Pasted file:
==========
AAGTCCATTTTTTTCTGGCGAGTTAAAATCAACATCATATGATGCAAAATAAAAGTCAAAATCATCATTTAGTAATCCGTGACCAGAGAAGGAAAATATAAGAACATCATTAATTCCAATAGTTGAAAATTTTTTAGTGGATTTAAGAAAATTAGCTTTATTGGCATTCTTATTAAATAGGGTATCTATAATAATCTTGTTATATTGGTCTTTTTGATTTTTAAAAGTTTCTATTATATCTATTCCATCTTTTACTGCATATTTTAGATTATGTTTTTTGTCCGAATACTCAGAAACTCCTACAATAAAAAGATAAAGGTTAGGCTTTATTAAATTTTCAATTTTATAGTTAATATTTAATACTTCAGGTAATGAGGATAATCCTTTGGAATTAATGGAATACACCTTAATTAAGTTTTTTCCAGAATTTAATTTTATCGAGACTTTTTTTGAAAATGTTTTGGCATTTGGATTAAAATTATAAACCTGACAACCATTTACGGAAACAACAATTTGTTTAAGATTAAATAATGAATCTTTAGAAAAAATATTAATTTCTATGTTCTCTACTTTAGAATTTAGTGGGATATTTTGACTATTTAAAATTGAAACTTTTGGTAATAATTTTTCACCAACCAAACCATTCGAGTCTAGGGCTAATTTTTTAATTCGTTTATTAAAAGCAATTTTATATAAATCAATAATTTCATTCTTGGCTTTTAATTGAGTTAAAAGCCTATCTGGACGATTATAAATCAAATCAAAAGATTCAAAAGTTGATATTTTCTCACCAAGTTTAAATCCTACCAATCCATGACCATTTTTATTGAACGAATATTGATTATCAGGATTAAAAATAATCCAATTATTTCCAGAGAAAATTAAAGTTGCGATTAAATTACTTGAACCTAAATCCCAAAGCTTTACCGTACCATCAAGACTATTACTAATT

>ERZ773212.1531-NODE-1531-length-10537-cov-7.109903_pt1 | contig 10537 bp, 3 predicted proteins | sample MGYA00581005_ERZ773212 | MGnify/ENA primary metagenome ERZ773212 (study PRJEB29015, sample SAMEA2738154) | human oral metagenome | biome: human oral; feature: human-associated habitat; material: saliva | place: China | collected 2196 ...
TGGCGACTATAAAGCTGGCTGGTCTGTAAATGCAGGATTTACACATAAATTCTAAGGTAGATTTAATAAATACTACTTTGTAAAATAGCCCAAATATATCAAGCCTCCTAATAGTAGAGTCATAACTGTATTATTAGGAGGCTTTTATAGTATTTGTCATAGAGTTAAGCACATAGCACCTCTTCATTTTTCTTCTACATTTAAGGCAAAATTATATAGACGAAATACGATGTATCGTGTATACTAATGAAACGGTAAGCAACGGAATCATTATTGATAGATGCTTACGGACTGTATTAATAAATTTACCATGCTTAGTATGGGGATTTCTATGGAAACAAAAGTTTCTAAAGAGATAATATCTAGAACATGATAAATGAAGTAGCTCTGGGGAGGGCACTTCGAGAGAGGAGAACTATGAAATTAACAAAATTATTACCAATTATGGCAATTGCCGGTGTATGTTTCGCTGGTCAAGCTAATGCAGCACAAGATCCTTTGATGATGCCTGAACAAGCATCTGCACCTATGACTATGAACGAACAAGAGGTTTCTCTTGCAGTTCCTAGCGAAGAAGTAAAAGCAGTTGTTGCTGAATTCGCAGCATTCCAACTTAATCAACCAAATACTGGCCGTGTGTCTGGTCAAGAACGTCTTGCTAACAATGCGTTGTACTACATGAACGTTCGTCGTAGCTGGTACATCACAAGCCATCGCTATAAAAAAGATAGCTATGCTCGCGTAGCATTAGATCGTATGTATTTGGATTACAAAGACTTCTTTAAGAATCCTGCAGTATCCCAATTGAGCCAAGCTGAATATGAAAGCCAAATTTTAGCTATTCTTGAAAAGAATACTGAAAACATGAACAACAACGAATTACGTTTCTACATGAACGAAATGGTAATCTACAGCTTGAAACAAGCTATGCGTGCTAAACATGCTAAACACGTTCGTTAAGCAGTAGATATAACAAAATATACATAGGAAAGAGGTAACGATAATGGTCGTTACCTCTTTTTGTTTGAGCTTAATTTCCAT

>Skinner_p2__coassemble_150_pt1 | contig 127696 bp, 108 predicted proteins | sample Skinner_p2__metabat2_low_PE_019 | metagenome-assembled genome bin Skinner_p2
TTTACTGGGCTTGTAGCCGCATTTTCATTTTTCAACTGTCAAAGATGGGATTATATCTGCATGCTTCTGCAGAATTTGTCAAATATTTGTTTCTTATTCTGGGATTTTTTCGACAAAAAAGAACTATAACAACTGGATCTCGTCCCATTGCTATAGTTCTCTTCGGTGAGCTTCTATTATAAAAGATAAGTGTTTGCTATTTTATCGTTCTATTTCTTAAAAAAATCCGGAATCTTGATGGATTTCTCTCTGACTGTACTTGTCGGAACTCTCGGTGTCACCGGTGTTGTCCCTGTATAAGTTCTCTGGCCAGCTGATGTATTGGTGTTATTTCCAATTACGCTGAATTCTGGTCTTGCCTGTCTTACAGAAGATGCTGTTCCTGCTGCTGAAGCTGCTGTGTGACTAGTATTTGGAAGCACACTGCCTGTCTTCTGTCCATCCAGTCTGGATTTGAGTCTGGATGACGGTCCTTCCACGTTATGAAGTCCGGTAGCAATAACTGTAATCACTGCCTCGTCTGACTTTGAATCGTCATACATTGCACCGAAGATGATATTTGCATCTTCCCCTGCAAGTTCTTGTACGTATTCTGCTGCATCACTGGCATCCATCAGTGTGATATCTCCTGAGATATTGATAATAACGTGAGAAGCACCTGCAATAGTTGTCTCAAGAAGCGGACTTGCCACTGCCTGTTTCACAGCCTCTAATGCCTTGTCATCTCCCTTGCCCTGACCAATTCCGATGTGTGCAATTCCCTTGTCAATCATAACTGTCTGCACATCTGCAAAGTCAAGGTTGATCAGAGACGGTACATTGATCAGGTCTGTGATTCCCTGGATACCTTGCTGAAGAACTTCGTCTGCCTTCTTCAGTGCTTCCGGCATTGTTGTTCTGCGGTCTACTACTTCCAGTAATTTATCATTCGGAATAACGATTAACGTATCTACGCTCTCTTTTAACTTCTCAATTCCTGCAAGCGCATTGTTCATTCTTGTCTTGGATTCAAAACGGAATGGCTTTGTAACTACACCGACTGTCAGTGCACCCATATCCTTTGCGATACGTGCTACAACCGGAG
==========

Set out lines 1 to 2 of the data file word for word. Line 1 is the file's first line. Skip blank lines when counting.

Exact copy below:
AAGTCCATTTTTTTCTGGCGAGTTAAAATCAACATCATATGATGCAAAATAAAAGTCAAAATCATCATTTAGTAATCCGTGACCAGAGAAGGAAAATATAAGAACATCATTAATTCCAATAGTTGAAAATTTTTTAGTGGATTTAAGAAAATTAGCTTTATTGGCATTCTTATTAAATAGGGTATCTATAATAATCTTGTTATATTGGTCTTTTTGATTTTTAAAAGTTTCTATTATATCTATTCCATCTTTTACTGCATATTTTAGATTATGTTTTTTGTCCGAATACTCAGAAACTCCTACAATAAAAAGATAAAGGTTAGGCTTTATTAAATTTTCAATTTTATAGTTAATATTTAATACTTCAGGTAATGAGGATAATCCTTTGGAATTAATGGAATACACCTTAATTAAGTTTTTTCCAGAATTTAATTTTATCGAGACTTTTTTTGAAAATGTTTTGGCATTTGGATTAAAATTATAAACCTGACAACCATTTACGGAAACAACAATTTGTTTAAGATTAAATAATGAATCTTTAGAAAAAATATTAATTTCTATGTTCTCTACTTTAGAATTTAGTGGGATATTTTGACTATTTAAAATTGAAACTTTTGGTAATAATTTTTCACCAACCAAACCATTCGAGTCTAGGGCTAATTTTTTAATTCGTTTATTAAAAGCAATTTTATATAAATCAATAATTTCATTCTTGGCTTTTAATTGAGTTAAAAGCCTATCTGGACGATTATAAATCAAATCAAAAGATTCAAAAGTTGATATTTTCTCACCAAGTTTAAATCCTACCAATCCATGACCATTTTTATTGAACGAATATTGATTATCAGGATTAAAAATAATCCAATTATTTCCAGAGAAAATTAAAGTTGCGATTAAATTACTTGAACCTAAATCCCAAAGCTTTACCGTACCATCAAGACTATTACTAATT

>ERZ773212.1531-NODE-1531-length-10537-cov-7.109903_pt1 | contig 10537 bp, 3 predicted proteins | sample MGYA00581005_ERZ773212 | MGnify/ENA primary metagenome ERZ773212 (study PRJEB29015, sample SAMEA2738154) | human oral metagenome | biome: human oral; feature: human-associated habitat; material: saliva | place: China | collected 2196 ...